The origins of Earlham Hall, situated a few miles west of Norwich, can be traced back to the late sixteenth century. Records show that the Houghton family acquired the estate in 1616 and that the hall was extensively remodelled over the next 200 years by a succession of owners.
In 1786, it became the home to generations of the Gurney family – prominent in banking, politics, theology and natural science. John Gurney, co-founder of Gurney’s Bank, was the father of Elizabeth Fry (1780-1845) who spent her childhood at Earlham Hall. A social reformer and philanthropist, Elizabeth dedicated her life to helping those in need.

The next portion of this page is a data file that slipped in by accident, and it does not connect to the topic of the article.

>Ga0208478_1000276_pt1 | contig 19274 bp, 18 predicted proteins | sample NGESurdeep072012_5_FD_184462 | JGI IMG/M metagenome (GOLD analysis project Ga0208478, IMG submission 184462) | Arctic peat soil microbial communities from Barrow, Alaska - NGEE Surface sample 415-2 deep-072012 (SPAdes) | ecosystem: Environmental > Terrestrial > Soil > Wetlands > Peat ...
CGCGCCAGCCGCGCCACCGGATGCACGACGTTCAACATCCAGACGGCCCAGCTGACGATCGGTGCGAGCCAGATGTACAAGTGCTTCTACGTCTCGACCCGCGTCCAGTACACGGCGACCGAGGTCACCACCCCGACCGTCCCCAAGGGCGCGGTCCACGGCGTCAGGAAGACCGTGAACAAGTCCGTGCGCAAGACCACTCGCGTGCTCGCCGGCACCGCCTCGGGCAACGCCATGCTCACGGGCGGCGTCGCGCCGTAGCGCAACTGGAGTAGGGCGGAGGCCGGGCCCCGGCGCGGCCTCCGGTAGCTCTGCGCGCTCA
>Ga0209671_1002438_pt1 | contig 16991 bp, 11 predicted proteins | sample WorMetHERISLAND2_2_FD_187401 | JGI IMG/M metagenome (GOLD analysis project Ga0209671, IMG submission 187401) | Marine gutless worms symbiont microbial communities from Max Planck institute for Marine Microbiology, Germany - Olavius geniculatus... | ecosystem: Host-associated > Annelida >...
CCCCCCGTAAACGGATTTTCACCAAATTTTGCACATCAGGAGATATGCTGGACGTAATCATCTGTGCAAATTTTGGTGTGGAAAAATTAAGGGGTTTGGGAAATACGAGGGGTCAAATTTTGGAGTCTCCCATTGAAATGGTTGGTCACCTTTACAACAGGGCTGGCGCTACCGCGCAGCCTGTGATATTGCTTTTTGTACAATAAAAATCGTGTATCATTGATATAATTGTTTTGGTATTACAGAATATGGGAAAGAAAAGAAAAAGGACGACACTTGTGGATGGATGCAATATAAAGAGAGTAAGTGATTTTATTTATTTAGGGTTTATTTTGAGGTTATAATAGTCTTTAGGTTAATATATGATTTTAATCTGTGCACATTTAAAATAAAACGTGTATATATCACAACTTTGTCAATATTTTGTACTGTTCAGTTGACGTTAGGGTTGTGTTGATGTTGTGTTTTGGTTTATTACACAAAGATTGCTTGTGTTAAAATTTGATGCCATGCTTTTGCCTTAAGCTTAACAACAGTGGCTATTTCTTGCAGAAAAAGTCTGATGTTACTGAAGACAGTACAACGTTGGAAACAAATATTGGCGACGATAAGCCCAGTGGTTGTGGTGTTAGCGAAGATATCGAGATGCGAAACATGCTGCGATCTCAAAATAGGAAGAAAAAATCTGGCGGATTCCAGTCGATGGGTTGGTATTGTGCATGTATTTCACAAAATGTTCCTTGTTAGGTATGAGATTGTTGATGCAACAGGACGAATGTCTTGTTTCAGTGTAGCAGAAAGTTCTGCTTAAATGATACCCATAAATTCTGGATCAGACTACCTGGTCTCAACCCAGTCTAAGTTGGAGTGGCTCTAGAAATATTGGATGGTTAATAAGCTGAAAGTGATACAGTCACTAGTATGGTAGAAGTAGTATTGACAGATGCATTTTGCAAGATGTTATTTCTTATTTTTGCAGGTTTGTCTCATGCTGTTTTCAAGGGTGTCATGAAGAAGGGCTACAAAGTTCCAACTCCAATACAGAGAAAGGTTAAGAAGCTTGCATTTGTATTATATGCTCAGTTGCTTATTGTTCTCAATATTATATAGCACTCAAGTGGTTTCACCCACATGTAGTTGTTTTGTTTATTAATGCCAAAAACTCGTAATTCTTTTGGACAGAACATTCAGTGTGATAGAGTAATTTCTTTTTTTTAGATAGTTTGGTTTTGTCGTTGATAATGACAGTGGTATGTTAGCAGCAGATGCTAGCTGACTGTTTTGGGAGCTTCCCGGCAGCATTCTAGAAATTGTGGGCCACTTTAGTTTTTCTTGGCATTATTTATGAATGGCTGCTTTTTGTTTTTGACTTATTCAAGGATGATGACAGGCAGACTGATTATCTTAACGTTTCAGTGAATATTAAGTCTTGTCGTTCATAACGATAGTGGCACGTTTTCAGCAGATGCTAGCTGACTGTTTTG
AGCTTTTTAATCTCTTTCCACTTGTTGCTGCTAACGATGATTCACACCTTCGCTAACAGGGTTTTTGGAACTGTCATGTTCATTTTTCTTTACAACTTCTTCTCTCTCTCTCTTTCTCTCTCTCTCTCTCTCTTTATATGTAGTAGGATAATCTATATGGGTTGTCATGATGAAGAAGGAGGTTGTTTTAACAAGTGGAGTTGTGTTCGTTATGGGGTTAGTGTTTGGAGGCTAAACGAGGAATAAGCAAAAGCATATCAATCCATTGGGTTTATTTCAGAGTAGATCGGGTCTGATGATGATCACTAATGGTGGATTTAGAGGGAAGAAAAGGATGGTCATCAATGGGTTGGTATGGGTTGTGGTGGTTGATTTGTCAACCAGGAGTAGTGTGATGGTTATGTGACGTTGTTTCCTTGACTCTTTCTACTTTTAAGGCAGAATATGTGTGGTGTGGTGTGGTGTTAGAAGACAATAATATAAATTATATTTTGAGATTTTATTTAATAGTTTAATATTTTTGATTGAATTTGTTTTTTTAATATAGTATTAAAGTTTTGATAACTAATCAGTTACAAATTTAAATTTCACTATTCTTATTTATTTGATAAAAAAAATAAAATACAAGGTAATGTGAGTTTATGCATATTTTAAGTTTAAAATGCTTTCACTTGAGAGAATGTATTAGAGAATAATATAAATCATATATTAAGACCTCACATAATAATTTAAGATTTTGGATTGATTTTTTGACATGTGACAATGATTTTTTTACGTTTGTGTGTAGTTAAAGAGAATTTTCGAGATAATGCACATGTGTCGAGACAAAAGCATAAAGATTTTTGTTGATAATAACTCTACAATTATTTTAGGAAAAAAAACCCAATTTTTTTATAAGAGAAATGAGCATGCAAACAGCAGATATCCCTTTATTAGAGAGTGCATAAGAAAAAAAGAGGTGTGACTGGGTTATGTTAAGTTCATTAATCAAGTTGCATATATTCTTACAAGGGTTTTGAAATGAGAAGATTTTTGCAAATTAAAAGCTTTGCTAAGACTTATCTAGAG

The Silent Space
The ‘Dutch Garden’ to the south east of the Hall is a formal box parterre, surrounded by gravel paths and walls on three sides dated back to the 18th century. It is accepted that the garden was laid out in the 1880’s or 1890’s and its original planting was clearly influenced by the ideas of Gertrude Jekyll.
The Silent Space, adjacent to the open spaces of Earlham Park, is an oasis of calm in which to sit and enjoy nature in an historic setting. It is cared for by University of East Anglia staff and students. They work alongside the Estates team as part of Courage, a postgraduate wellbeing programme (see link below).
Images © University of East Anglia
- Web link: www.uea.su